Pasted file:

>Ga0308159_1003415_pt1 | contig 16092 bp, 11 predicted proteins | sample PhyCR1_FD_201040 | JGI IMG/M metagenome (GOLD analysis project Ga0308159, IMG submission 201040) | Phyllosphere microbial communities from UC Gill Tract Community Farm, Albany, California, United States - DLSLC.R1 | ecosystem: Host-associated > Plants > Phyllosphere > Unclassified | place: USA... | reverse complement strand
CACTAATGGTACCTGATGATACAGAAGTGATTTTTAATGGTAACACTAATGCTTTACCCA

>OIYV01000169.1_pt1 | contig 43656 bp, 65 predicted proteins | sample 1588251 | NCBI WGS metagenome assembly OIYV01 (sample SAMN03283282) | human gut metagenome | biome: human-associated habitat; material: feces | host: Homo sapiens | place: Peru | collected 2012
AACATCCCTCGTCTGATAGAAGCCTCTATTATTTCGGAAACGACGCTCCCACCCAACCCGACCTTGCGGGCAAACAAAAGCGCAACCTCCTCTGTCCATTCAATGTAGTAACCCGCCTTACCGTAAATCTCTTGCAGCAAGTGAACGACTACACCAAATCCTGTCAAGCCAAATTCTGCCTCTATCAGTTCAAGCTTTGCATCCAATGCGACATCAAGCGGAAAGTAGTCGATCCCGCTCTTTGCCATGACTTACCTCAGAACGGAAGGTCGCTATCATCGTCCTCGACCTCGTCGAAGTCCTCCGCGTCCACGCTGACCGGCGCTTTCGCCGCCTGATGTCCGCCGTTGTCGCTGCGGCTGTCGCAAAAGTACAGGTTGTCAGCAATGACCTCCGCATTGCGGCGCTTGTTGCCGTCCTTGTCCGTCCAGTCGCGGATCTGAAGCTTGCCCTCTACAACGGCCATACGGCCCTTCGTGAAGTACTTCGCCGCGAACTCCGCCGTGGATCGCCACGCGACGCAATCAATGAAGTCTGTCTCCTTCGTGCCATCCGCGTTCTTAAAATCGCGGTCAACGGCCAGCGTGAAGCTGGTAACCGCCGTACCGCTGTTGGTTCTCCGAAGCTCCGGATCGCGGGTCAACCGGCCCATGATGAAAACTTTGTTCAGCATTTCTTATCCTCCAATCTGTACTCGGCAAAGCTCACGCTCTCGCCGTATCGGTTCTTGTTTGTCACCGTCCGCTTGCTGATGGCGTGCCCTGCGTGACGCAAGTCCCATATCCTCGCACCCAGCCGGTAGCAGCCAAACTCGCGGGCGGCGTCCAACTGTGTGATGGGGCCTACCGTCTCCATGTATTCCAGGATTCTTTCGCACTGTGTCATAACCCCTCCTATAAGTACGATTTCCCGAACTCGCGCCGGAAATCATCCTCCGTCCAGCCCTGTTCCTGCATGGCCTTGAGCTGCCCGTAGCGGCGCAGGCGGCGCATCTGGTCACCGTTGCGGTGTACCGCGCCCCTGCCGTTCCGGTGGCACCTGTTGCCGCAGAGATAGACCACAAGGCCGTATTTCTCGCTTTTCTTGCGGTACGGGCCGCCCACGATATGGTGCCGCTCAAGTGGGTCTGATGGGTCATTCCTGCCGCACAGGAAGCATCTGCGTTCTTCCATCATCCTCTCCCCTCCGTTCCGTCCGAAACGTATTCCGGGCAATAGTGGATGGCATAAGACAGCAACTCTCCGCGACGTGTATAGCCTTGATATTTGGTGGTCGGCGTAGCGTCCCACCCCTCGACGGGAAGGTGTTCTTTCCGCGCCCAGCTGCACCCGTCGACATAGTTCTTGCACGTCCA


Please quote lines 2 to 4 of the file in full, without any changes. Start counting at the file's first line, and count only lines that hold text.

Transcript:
CACTAATGGTACCTGATGATACAGAAGTGATTTTTAATGGTAACACTAATGCTTTACCCA

>OIYV01000169.1_pt1 | contig 43656 bp, 65 predicted proteins | sample 1588251 | NCBI WGS metagenome assembly OIYV01 (sample SAMN03283282) | human gut metagenome | biome: human-associated habitat; material: feces | host: Homo sapiens | place: Peru | collected 2012
AACATCCCTCGTCTGATAGAAGCCTCTATTATTTCGGAAACGACGCTCCCACCCAACCCGACCTTGCGGGCAAACAAAAGCGCAACCTCCTCTGTCCATTCAATGTAGTAACCCGCCTTACCGTAAATCTCTTGCAGCAAGTGAACGACTACACCAAATCCTGTCAAGCCAAATTCTGCCTCTATCAGTTCAAGCTTTGCATCCAATGCGACATCAAGCGGAAAGTAGTCGATCCCGCTCTTTGCCATGACTTACCTCAGAACGGAAGGTCGCTATCATCGTCCTCGACCTCGTCGAAGTCCTCCGCGTCCACGCTGACCGGCGCTTTCGCCGCCTGATGTCCGCCGTTGTCGCTGCGGCTGTCGCAAAAGTACAGGTTGTCAGCAATGACCTCCGCATTGCGGCGCTTGTTGCCGTCCTTGTCCGTCCAGTCGCGGATCTGAAGCTTGCCCTCTACAACGGCCATACGGCCCTTCGTGAAGTACTTCGCCGCGAACTCCGCCGTGGATCGCCACGCGACGCAATCAATGAAGTCTGTCTCCTTCGTGCCATCCGCGTTCTTAAAATCGCGGTCAACGGCCAGCGTGAAGCTGGTAACCGCCGTACCGCTGTTGGTTCTCCGAAGCTCCGGATCGCGGGTCAACCGGCCCATGATGAAAACTTTGTTCAGCATTTCTTATCCTCCAATCTGTACTCGGCAAAGCTCACGCTCTCGCCGTATCGGTTCTTGTTTGTCACCGTCCGCTTGCTGATGGCGTGCCCTGCGTGACGCAAGTCCCATATCCTCGCACCCAGCCGGTAGCAGCCAAACTCGCGGGCGGCGTCCAACTGTGTGATGGGGCCTACCGTCTCCATGTATTCCAGGATTCTTTCGCACTGTGTCATAACCCCTCCTATAAGTACGATTTCCCGAACTCGCGCCGGAAATCATCCTCCGTCCAGCCCTGTTCCTGCATGGCCTTGAGCTGCCCGTAGCGGCGCAGGCGGCGCATCTGGTCACCGTTGCGGTGTACCGCGCCCCTGCCGTTCCGGTGGCACCTGTTGCCGCAGAGATAGACCACAAGGCCGTATTTCTCGCTTTTCTTGCGGTACGGGCCGCCCACGATATGGTGCCGCTCAAGTGGGTCTGATGGGTCATTCCTGCCGCACAGGAAGCATCTGCGTTCTTCCATCATCCTCTCCCCTCCGTTCCGTCCGAAACGTATTCCGGGCAATAGTGGATGGCATAAGACAGCAACTCTCCGCGACGTGTATAGCCTTGATATTTGGTGGTCGGCGTAGCGTCCCACCCCTCGACGGGAAGGTGTTCTTTCCGCGCCCAGCTGCACCCGTCGACATAGTTCTTGCACGTCCA